Monday, 13 May 2013

Film Review: "Side Effects" (2013).




"One pill can change your life." Side Effects 
does exactly that. This psychological thriller film directed by Steven Soderbergh from a screenplay written by Scott Z. Burns. The film concerns the ramifications of an event following a young woman being prescribed antidepressant drugs, in particular the fictional new drug Ablixa (alipazone). To promote the movie, a website for Ablixa was created, and Jude Law answered questions by email.

Up to the year 2005, there have been around 68 documented cases of homicidal sleepwalking. This was to become the subject and subtext for Scott Z. Burns' script. With the original title The Bitter Pill, this film was to be director Steven Soderbergh's last effort in the director's chair. For casting, Soderbergh originally considered casting Lindsay Lohan for the role of Emily and he auditioned her three times. However, producers felt that her ongoing legal issues would disrupt the production process. Afterwards, Emily Blunt, Olivia Wilde, Imogen Poots, Alice Eve, Amanda Seyfried and Michelle Williams were considered for the lead role. Then Blake Lively was cast, but the production company that was funding the movie dropped out after learning of her casting. She was eventually replaced by Rooney Mara, who dropped out of Zero Dark Thirty (2013). Justin Timberlake was considered for the role that went to Channing Tatum. The film reunites Catherine Zeta-Jones, Channing Tatum and Jude Law with Soderbergh, making it their third collaboration for the formers and the second collaboration for the latter. Soderbergh claimed that one his biggest influences making the movie was the work of Adrian Lyne, especially Fatal Attraction (1987). Principal photography started in April 2012 in New York City.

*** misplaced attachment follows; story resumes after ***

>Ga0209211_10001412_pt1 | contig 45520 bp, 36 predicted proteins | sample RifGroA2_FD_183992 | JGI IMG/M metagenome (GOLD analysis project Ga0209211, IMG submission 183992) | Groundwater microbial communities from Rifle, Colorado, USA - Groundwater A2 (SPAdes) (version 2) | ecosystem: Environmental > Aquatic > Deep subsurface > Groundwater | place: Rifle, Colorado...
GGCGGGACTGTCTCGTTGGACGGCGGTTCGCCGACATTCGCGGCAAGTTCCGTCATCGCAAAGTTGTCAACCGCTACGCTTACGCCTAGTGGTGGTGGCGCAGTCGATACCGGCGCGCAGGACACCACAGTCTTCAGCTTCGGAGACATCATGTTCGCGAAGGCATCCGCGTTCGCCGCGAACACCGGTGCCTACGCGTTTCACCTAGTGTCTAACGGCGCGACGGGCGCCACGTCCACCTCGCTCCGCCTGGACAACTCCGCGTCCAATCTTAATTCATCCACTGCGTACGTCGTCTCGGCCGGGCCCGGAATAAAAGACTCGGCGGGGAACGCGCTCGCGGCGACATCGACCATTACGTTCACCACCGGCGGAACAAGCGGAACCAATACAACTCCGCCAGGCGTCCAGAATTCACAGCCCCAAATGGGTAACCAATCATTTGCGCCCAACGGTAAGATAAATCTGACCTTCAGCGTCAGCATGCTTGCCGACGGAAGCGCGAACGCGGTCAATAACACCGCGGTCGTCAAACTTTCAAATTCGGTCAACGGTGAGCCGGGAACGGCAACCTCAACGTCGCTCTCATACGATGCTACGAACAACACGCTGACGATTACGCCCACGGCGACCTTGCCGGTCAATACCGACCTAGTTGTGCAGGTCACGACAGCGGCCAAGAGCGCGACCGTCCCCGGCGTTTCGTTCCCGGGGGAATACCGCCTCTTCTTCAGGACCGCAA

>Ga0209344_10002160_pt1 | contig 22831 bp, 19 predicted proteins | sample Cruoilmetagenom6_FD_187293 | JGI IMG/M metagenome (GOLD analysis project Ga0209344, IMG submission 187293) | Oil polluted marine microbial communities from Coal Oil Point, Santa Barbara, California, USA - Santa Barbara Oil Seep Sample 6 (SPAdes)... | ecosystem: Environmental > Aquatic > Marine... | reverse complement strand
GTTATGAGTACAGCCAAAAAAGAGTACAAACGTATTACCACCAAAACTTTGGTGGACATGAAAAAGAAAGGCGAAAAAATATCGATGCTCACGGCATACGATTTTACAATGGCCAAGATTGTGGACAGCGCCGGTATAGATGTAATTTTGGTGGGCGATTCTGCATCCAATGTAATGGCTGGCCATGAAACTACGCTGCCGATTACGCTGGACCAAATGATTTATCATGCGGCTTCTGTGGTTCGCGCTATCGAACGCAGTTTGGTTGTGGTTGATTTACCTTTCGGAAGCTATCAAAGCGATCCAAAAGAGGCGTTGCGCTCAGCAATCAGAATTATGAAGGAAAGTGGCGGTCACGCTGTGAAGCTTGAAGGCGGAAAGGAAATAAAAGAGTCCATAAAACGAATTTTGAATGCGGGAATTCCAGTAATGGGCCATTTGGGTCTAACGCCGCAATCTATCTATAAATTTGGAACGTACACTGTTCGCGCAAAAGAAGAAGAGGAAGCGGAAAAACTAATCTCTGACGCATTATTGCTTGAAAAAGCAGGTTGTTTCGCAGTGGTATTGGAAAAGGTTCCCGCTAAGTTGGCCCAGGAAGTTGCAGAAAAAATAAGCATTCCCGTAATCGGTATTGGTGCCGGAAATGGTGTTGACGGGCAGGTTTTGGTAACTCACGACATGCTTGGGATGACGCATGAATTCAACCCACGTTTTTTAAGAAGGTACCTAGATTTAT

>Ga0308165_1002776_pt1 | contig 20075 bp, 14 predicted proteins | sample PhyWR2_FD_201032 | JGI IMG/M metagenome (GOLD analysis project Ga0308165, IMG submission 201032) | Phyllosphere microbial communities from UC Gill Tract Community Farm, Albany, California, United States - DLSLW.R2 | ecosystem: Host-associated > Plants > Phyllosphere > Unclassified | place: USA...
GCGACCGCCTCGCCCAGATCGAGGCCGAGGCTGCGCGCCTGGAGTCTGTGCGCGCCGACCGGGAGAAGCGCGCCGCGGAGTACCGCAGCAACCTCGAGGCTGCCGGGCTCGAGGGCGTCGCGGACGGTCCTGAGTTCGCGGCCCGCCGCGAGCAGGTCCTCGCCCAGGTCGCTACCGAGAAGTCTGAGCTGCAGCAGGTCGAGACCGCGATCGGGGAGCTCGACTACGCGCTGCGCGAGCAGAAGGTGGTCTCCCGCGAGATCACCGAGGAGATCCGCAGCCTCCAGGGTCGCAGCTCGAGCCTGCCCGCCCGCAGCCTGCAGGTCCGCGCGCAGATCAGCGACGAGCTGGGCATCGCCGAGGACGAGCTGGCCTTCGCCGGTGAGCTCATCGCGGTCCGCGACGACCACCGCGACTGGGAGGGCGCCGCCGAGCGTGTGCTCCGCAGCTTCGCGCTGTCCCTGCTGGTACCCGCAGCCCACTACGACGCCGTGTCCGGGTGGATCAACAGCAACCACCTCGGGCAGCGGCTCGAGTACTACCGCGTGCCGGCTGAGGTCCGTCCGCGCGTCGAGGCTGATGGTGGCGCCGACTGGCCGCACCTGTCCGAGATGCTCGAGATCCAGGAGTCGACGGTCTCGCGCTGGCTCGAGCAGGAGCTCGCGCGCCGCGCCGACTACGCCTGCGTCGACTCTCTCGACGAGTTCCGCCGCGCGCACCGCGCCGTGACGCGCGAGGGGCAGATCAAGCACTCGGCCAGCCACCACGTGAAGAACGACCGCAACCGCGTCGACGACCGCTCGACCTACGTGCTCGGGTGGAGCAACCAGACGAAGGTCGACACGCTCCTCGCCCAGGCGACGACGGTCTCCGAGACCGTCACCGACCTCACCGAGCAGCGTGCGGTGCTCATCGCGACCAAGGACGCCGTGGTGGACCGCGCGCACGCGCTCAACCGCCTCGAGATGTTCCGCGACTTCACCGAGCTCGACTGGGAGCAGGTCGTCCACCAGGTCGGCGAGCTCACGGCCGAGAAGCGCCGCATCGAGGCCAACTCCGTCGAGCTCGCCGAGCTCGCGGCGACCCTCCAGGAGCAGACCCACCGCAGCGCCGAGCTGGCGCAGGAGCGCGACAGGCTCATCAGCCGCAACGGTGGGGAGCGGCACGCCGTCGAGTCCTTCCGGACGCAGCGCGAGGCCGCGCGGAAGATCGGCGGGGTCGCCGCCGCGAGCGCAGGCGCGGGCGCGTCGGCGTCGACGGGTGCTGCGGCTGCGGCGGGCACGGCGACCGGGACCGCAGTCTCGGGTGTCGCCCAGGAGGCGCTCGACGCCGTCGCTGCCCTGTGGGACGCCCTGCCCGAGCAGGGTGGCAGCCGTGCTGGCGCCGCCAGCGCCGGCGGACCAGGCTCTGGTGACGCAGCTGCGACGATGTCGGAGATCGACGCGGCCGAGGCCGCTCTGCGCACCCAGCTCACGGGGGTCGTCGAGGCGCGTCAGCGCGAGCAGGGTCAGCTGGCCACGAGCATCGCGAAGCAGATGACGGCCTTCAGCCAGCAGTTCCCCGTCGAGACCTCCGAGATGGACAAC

The film stars Jude Law, Rooney Mara, Catherine Zeta-Jones, and Channing Tatum. The cast gave riveting performances, each one displaying psychological depth and turns left, right and centre. Mara brings a particularly seductive complexity to the role and Zeta-Jones shines once again in her second Soderbergh role.

Soderbergh's intense study of the medical field yields an impressive cinematic work in Side Effects. This is a dead-serious film about medical complications, one that swallows with ridicule yet sustains its fundamental eeriness and gravity throughout. The intensity of previous Soderbergh films is in full force here. The film brings horror home to a substance that most grownup moviegoer actually take. The screws are tightened expertly in this suspenseful meller about a flipped-out drugee who makes life hell for the married man who medically advises her. Solid direction, thrilling set pieces, and a riveting performance from Rooney Mara. It's a bleak film, but an extremely watchable one. The entertainment value for this one is high. A pure film for adults, and it manages to walk a tightrope between reprehensible behavior and business as usual. An exceptionally well-written, well-acted and well-directed thriller that extends beyond the boundaries mainstream films typically set. Overall, it is a worthy final chapter to a great cinematic career.

Simon says Side Effects receives:


Friday, 10 May 2013

Film Review: "Star Trek Into Darkness" (2013).